Whenever I travel, I love to immerse myself in literature of the area to which I am traveling. Knowing that we were going to spend 2 weeks in London at the end of October and beginning of November, I downloaded Boris Johnson's Life of London to my iPad. Johnson is the mayor of London and quite a character in his own right. His book is a look at the history of London by historic personalities who made a significant contribution to that history. The book was a bit controversial on the other side of the pond because it was viewed as a campaign ploy for reelection.
Johnson includes those figures whom one would consider seminal to the life of London - Boudica, William the Conqueror, Chaucer, Shakespeare, Samuel Johnson, and Winston Churchill. And then he includes some some lesser-known subjects like Dick Wittington (of cat fame), Robert Hooke, John Wilkes, and Lionel Rothschild. Johnson's style is conversational and one can almost hear him speak through the written word. His selections are enhanced with anecdotes that show historical figures as human and nearly as eccentric as he often is. The book was quite readable and, despite the bias, a very informative one. Interspersed with the biographical part are chapters on London institutions and traditions: the bicycle, The Tube, the Routemaster bus, the King James Bible, the suit and flush toilet. Perhaps the most impassioned chapter is the one on the Midland Grand Hotel and its recent renovation and reopening. I am not sure if at one time it was named the Millennium Hotel, but in fact today it's a star in the Marriott chain.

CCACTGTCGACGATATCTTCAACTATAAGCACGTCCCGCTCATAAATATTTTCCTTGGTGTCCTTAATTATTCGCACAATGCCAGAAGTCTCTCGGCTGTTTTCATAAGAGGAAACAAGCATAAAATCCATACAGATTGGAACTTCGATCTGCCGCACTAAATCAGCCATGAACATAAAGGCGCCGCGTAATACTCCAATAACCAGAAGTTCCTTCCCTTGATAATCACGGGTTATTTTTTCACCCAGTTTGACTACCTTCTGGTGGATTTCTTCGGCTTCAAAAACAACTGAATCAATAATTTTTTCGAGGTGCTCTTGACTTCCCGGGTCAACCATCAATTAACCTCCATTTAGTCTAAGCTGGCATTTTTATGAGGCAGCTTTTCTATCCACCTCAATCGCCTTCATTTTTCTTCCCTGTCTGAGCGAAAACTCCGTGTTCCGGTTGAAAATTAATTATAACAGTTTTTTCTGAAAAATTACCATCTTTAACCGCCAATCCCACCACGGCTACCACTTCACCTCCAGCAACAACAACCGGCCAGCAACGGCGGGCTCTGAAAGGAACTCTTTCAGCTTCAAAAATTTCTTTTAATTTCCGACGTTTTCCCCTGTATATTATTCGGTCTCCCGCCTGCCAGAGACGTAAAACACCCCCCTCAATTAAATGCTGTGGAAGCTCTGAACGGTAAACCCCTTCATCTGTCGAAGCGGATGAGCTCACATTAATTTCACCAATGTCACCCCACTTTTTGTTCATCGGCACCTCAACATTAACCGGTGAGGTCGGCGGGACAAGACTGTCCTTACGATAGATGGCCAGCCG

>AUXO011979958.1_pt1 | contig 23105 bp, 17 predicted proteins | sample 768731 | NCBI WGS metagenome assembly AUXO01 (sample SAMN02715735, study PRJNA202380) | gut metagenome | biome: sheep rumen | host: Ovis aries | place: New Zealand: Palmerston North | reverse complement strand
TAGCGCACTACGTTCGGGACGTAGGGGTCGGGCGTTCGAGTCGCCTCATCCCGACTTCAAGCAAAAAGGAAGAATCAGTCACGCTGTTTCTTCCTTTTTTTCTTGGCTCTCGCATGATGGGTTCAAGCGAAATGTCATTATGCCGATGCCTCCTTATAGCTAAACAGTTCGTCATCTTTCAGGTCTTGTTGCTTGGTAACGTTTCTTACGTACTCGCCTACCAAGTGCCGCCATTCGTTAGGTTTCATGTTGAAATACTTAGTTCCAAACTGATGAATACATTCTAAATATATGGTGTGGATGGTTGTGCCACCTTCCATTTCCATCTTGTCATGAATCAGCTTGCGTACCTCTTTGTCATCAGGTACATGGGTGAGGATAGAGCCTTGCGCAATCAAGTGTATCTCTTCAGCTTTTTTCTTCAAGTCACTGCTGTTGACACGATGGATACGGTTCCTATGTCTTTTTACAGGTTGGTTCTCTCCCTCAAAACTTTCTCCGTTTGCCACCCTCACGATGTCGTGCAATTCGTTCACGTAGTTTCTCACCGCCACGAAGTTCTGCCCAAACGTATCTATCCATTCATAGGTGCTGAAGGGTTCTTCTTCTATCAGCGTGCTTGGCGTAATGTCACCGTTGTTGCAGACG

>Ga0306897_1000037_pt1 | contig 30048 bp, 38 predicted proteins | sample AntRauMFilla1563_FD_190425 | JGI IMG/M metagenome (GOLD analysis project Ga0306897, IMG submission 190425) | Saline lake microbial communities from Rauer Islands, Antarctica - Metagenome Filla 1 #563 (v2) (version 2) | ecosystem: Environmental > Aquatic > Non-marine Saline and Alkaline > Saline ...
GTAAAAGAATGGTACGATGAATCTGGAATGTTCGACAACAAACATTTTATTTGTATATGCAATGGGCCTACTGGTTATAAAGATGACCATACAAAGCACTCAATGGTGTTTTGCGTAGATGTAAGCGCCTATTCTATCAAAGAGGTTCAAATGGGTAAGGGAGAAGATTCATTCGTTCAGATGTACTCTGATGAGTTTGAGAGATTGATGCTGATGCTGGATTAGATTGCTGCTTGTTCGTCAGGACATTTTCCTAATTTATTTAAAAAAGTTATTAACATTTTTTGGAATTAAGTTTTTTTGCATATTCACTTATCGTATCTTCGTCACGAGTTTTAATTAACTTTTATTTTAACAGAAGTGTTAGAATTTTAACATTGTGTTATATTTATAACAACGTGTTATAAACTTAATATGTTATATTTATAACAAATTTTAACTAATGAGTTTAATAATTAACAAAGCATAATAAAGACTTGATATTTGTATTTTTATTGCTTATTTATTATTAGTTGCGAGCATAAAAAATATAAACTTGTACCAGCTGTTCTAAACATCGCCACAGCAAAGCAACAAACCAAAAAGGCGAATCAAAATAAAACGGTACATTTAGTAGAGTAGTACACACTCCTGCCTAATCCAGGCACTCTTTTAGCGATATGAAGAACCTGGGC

It was a bit amusing to see the velocipede on the cover carrying through the theme of Boris' Bikes. The book is a very enjoyable and interesting read. It can be read straight through or in numerous settings - certainly a book for train and airplane journeys.